specimen of blood

'specimen of blood' can also refer to...

specimen of blood

specimen of blood

specimen of blood

specimen of blood

specimen of blood

Newly Revised CLSI Guideline Addresses Handling and Processing of Blood Specimens

Comparison of Drug Concentrations in Postmortem Cerebrospinal Fluid and Blood Specimens

Important Updates Added to Standard That Details the Collection of Blood Specimens

Levels of Cotinine in Dried Blood Specimens from Newborns as a Biomarker of Maternal Smoking Close to the Time of Delivery

Evaluation of the Performance of the Sysmex XT-2000i Hematology Analyzer With Whole Blood Specimens Stored at Room Temperature

Molecular Subtyping of Treponema pallidum in an Arizona County with Increasing Syphilis Morbidity: Use of Specimens from Ulcers and Blood

Field Evaluation of Capillary Blood Samples as a Collection Specimen for the Rapid Diagnosis of Ebola Virus Infection During an Outbreak Emergency

Quality Improvement in the Coagulation Laboratory: Reducing the Number of Insufficient Blood Draw Specimens for Coagulation Testing

Dried Blood Spots on Filter Paper as an Alternative Specimen for Measles Diagnostics: Detection of Measles Immunoglobulin M Antibody by a Commercial Enzyme Immunoassay

Evaluation of In-house Genotyping Assay Performance Using Dried Blood Spot Specimens in the Global World Health Organization Laboratory Network

The Screening of Forensic Blood, Urine, and Tissue Specimens for Xenobiotics Using Ion-Trap Liquid Chromatography-Tandem Mass Spectrometry

Fast Quantification of Ethanol in Whole Blood Specimens by the Enzymatic Alcohol Dehydrogenase Method. Optimization by Experimental Design

Comparison of Zopiclone Concentrations in Oral Fluid Sampled with Intercept® Oral Specimen Collection Device and Statsure Saliva Sampler™ and Concentrations in Blood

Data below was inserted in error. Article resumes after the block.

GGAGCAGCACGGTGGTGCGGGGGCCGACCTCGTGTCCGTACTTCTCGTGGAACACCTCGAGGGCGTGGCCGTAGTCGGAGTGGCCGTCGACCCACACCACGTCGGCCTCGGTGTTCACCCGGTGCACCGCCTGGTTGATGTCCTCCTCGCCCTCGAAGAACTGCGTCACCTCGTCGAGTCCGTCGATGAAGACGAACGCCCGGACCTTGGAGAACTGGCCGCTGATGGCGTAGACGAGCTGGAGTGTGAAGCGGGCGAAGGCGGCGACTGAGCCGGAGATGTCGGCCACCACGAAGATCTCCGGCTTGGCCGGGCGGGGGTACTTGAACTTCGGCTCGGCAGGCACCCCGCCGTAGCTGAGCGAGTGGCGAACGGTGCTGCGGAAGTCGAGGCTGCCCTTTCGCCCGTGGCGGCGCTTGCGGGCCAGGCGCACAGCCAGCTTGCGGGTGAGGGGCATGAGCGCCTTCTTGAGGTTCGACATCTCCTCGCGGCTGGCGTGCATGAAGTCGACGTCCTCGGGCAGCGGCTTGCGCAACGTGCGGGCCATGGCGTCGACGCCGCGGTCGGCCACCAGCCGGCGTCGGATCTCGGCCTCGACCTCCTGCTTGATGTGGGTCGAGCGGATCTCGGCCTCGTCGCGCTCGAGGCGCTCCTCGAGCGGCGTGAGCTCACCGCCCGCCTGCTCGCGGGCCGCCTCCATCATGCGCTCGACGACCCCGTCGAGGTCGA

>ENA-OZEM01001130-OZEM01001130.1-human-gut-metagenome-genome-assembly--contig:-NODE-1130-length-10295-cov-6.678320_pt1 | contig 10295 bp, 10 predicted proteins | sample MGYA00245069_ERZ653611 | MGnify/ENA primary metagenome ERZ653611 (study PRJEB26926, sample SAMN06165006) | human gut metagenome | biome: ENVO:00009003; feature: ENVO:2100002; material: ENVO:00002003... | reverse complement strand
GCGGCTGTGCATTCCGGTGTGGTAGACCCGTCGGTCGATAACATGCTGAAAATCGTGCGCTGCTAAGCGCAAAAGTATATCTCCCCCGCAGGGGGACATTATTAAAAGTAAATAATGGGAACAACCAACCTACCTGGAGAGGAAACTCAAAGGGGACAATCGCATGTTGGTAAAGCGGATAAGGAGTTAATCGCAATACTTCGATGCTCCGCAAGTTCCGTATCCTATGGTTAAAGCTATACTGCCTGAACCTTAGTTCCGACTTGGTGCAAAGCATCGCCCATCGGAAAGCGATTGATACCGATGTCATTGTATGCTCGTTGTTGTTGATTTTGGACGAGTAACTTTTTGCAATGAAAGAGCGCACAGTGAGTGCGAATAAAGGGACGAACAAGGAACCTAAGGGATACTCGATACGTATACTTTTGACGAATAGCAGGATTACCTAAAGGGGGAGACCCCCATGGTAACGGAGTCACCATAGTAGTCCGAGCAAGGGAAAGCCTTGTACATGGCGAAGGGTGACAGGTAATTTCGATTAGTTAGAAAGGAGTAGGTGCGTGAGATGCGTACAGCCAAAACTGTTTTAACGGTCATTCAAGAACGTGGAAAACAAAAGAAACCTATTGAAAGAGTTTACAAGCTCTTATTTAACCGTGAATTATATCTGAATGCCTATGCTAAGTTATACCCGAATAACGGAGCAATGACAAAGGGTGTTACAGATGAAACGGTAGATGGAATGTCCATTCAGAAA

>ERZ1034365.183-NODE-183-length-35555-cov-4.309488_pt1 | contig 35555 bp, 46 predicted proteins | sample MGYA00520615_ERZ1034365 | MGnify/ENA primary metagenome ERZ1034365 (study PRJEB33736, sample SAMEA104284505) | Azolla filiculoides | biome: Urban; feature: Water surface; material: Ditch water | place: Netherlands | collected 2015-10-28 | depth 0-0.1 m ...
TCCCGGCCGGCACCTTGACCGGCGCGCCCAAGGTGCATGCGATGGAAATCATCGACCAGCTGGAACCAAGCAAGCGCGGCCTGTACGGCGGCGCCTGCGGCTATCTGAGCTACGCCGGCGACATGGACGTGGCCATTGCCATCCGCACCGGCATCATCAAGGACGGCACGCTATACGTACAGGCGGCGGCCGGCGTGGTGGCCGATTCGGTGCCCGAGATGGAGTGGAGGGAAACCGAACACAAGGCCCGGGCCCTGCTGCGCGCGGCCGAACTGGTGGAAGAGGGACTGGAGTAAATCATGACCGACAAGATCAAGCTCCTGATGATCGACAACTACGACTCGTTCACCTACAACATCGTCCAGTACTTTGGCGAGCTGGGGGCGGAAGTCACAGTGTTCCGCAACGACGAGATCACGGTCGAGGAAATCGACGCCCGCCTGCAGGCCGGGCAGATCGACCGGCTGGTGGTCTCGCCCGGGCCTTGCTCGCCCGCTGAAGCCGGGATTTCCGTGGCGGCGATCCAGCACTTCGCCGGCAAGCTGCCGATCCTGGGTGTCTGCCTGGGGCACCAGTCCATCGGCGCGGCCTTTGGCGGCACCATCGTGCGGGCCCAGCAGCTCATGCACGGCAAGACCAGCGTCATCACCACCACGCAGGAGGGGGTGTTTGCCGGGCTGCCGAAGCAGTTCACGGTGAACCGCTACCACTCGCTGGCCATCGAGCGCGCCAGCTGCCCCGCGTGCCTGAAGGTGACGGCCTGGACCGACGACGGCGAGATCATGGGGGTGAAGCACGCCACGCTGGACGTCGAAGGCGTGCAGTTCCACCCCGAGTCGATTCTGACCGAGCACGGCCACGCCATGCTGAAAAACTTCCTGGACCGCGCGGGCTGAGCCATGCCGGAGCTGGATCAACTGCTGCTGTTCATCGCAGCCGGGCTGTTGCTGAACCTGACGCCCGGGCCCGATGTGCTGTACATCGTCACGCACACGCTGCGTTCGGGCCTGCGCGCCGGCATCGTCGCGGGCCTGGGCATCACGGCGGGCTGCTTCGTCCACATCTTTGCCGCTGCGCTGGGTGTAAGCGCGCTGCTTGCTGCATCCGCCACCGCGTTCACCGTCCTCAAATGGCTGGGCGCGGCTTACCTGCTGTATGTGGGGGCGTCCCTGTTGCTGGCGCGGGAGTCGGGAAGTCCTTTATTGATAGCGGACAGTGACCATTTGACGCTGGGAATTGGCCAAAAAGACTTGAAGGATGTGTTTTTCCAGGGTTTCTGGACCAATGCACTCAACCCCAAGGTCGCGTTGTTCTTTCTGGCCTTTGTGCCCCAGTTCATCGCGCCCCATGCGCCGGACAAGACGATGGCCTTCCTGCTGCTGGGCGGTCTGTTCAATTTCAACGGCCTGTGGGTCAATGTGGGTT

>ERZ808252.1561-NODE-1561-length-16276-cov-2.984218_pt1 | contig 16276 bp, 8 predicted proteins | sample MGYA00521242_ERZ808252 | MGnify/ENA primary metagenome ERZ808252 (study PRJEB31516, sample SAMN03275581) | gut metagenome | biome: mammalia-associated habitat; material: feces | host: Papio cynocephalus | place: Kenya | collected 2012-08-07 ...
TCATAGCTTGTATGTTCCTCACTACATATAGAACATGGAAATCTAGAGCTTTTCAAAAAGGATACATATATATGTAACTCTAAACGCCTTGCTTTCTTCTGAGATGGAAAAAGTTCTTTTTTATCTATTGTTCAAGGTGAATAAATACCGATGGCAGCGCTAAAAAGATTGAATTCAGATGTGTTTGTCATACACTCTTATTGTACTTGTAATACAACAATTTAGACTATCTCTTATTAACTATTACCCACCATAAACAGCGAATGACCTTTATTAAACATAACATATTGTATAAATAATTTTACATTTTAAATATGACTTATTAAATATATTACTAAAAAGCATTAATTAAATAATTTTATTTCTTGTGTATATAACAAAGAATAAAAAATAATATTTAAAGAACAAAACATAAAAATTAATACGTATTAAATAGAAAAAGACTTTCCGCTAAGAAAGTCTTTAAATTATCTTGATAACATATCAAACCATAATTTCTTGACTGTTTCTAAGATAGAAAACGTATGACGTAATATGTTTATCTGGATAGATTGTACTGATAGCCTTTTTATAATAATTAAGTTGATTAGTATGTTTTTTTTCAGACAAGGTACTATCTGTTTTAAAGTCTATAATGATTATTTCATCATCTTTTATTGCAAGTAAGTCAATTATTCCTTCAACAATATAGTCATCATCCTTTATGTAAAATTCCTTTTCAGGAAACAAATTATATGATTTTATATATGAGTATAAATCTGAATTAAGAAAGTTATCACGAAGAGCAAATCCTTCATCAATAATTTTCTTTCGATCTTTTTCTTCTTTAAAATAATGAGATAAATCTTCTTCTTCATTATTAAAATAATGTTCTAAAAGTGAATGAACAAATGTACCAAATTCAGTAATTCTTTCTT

Surveillance Cultures of Blood, Urine, and Throat Specimens Are Not Valuable for Predicting Cytomegalovirus Disease in Liver Transplant Recipients


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A specimen of blood for analysis, used as an alternative to a specimen of breath in cases involving drunken driving. A police officer may require a specimen of blood if he reasonably believes that he cannot demand a breath specimen for medical reasons, if an approved and reliable device for taking a breath specimen is unavailable or cannot be used, or if the defendant is suspected of being unfit to drive and a doctor believes that his condition is due to a drug. A police officer may also ask for a blood specimen if the suspect is in hospital (subject to the consent of the doctor treating him). A suspect may be asked to give a blood specimen under these conditions even if he has already given a breath specimen.

A blood specimen may only be taken with the defendant's consent and by a medical practitioner, otherwise it cannot be used as evidence in any proceedings (DPP v Jackson [1999] 1 AC 406). It must be analysed by a qualified analyst, who must sign a certificate stating how much alcohol he found. The suspect may ask to be given half the specimen for his own analysis, which may be used to contradict the prosecution's evidence; if he has asked for but was not given half of the sample, the other half may not be used in evidence against him. A specimen of urine may sometimes be taken as an alternative to a blood specimen.

In all other respects the law relating to blood specimens is the same as that relating to breath specimens.

Subjects: Law.

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